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Collateral beauty

Howard is the most successful manager of a large company. Struck by the tragedy of the death of six-year-old daughter, unable to return to live. His three best friends and colleagues longtime come to know who wrote the letters, Time, Love and Death, and hired three comedians impersonate because these abstract entities and to dialogue with Howard, shaking it and bringing it back to the awareness that his life has not ended.

Not even in the hands of a great visionary author, a script like this, it would be safe; least of all in the hands of David Frankel and a cast too oddly assorted, where great actors and -Norton Winslet- remain badly crushed in their potential and only Helen Mirren manages to emerge as deserves, but does it with a character from the play, launched like a top on a crazed ultra dramatic carpet.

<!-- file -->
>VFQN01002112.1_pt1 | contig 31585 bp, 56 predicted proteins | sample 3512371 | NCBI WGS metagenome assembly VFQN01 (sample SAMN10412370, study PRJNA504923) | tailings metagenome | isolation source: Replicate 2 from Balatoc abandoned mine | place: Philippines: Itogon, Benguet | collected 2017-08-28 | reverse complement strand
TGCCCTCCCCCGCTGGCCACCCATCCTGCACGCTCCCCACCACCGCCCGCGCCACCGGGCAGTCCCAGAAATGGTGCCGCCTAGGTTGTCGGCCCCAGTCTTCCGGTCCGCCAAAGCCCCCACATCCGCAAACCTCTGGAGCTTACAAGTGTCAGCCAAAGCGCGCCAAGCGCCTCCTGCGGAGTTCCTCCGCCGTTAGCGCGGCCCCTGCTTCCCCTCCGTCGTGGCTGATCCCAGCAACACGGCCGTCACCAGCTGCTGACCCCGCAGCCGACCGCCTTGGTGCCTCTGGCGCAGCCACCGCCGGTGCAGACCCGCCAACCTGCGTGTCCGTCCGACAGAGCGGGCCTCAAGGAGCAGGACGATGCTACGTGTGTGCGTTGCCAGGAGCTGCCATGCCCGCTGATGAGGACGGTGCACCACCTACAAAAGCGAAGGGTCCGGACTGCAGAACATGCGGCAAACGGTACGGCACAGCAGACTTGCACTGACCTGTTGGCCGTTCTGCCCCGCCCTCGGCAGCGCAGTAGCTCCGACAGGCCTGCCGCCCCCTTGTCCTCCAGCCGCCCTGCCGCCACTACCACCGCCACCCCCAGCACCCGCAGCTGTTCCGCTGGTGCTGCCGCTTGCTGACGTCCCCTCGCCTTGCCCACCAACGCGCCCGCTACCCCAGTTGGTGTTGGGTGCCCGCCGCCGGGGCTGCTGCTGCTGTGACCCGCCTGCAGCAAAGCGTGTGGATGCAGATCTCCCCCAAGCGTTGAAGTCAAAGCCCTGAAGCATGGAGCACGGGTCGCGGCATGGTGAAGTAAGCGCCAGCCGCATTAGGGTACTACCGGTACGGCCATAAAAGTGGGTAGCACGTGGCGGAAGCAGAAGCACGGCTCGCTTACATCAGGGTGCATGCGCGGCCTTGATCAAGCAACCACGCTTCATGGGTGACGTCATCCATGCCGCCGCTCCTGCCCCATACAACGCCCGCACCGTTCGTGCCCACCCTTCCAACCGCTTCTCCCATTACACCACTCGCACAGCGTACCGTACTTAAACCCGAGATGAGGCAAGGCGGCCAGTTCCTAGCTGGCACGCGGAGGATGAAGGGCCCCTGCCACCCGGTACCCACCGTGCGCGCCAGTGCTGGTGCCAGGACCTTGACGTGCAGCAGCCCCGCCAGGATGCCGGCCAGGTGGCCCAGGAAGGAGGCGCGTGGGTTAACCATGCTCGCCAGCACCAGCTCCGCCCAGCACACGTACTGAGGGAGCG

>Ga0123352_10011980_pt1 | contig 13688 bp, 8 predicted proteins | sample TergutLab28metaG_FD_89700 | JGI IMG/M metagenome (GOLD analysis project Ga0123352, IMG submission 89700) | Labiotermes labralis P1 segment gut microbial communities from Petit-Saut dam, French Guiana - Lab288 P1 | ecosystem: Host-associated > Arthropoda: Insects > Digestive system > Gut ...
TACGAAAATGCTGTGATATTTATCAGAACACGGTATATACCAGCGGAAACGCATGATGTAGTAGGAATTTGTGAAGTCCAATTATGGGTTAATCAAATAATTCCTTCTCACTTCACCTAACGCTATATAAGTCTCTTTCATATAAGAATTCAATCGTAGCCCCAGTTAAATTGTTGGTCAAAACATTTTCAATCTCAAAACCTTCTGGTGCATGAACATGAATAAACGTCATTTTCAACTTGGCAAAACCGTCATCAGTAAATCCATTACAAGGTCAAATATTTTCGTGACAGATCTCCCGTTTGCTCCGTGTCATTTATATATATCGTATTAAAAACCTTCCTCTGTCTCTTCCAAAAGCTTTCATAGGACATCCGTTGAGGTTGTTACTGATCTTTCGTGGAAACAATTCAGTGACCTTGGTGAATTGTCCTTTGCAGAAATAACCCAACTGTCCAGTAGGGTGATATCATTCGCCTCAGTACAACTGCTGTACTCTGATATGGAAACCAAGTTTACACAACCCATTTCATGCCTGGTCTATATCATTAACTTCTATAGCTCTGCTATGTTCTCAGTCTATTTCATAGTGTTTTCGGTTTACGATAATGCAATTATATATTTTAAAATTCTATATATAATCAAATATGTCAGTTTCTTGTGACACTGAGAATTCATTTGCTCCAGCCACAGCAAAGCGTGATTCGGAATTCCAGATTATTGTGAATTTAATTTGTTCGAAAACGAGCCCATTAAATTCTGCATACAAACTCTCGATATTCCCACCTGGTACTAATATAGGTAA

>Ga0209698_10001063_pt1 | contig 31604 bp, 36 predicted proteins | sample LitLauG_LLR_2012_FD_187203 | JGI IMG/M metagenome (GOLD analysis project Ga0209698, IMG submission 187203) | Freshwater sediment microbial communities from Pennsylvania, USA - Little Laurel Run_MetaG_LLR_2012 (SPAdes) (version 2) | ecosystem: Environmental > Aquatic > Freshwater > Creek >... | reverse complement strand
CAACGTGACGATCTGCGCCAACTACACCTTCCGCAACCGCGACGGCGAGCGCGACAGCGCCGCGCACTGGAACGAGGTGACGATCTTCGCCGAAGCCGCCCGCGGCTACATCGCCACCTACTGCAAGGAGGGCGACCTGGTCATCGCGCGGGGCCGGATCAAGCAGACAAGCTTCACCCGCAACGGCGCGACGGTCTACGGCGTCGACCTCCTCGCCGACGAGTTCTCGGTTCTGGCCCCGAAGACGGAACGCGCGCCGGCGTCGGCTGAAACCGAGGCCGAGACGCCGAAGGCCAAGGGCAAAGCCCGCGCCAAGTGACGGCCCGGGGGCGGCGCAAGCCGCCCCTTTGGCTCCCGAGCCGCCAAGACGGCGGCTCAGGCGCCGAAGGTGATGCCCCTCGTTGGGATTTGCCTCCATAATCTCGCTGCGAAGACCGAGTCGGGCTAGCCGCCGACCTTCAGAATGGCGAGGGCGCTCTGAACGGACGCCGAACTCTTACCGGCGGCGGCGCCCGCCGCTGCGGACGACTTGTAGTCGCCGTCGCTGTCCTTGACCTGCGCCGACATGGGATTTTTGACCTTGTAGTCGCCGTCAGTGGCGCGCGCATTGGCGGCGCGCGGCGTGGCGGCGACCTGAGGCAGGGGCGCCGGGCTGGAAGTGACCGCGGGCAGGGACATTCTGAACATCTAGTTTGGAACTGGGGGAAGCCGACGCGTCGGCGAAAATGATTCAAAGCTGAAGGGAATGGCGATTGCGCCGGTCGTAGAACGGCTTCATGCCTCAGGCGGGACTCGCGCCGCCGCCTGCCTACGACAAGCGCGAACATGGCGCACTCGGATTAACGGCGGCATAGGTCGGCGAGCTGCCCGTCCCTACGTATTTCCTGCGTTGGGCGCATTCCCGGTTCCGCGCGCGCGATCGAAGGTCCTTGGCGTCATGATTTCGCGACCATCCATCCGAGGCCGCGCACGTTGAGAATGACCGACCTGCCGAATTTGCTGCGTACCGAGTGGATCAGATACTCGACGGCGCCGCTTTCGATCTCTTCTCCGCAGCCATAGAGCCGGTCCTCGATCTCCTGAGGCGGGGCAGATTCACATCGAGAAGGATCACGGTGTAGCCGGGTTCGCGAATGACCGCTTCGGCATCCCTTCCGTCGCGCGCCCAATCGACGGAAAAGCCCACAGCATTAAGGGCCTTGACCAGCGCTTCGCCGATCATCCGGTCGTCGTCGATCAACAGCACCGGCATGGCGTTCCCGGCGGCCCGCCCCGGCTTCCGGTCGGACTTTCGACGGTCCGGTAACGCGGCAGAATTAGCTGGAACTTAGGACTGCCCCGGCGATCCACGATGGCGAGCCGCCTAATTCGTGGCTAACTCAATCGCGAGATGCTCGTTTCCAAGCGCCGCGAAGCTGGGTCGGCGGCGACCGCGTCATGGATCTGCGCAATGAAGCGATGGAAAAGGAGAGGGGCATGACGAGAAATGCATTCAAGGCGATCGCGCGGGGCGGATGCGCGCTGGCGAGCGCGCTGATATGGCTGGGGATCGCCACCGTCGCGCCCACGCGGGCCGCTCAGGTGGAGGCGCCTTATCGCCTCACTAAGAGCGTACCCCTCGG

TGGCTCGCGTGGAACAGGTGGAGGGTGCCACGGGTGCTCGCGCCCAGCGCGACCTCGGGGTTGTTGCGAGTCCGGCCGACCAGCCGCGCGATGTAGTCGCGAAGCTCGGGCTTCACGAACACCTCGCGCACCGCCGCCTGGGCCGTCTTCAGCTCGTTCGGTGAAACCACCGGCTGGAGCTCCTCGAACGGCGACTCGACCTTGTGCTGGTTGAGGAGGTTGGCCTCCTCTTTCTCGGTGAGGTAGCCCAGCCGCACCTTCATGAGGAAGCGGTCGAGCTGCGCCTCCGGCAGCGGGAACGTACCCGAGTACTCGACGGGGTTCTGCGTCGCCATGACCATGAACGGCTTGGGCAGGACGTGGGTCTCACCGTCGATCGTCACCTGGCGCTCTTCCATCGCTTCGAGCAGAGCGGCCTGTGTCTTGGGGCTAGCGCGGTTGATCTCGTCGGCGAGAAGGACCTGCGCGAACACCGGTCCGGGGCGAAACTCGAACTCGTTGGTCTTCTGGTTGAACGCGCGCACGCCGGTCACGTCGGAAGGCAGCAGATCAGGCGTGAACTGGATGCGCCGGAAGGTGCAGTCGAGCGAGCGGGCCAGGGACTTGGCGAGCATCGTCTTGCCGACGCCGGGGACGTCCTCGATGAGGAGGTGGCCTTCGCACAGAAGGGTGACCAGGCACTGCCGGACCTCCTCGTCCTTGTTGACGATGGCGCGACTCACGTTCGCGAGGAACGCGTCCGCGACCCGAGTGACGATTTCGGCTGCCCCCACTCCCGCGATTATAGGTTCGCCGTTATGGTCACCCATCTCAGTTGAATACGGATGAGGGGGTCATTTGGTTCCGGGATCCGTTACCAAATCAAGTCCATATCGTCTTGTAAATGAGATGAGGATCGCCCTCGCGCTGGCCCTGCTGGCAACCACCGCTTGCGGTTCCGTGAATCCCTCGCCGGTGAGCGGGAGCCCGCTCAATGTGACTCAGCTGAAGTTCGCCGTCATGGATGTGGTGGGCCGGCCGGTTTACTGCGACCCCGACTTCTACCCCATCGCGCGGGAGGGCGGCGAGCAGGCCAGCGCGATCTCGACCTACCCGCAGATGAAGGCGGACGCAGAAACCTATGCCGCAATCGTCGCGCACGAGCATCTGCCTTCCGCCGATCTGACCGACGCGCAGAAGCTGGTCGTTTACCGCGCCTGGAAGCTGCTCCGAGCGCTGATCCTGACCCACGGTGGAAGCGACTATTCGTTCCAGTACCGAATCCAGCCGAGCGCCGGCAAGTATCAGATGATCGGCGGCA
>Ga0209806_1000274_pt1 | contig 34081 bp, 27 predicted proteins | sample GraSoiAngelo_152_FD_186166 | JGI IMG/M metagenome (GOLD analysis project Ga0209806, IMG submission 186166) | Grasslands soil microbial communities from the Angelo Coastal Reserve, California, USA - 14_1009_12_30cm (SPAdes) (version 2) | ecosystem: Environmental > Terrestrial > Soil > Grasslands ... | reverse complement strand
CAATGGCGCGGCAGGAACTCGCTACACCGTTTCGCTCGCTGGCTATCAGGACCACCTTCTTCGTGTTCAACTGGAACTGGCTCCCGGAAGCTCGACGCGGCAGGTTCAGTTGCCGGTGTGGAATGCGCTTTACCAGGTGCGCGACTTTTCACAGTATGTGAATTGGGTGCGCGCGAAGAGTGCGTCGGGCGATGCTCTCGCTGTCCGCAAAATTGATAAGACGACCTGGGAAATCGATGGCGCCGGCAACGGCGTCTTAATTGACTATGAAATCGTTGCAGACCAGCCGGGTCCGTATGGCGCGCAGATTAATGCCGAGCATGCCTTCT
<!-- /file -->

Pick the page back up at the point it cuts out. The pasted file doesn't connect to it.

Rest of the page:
Not that a light dose is not covered at the start, it is no doubt, but is not that the play, but the sentimental of “A Christmas Carol” Dickens, the film explicitly resumes in the figures of the three actors who, like angels, see deep into the lives of their interlocutors. Even here, however, the forces out there, and above all becomes clearer, along the way, which Collateral Beauty contains two films that do not meet except in an illusory, only apparent. On the one hand, the melodrama starring Will Smith and Naomie Harris, film “impossible” for her brought tragic, tackled without ever remove the tears from his eyes by getting sobbing inventions (dominoes, letters) and with a final twist that it would have been more suited to a short film on a project with these ambitions. On the other hand, a film more independent flavor and the most unique person, a small company of actors paid for out of the comfort zone of their little theater off Broadway and measure their art with a demand of real life, a land of which can not be wrong, worth the aggravation of an already unbearable suffering. A difficult test, that Keira Knightley is likely to fail, not so much in fiction, but on the main stage, that of the film itself.



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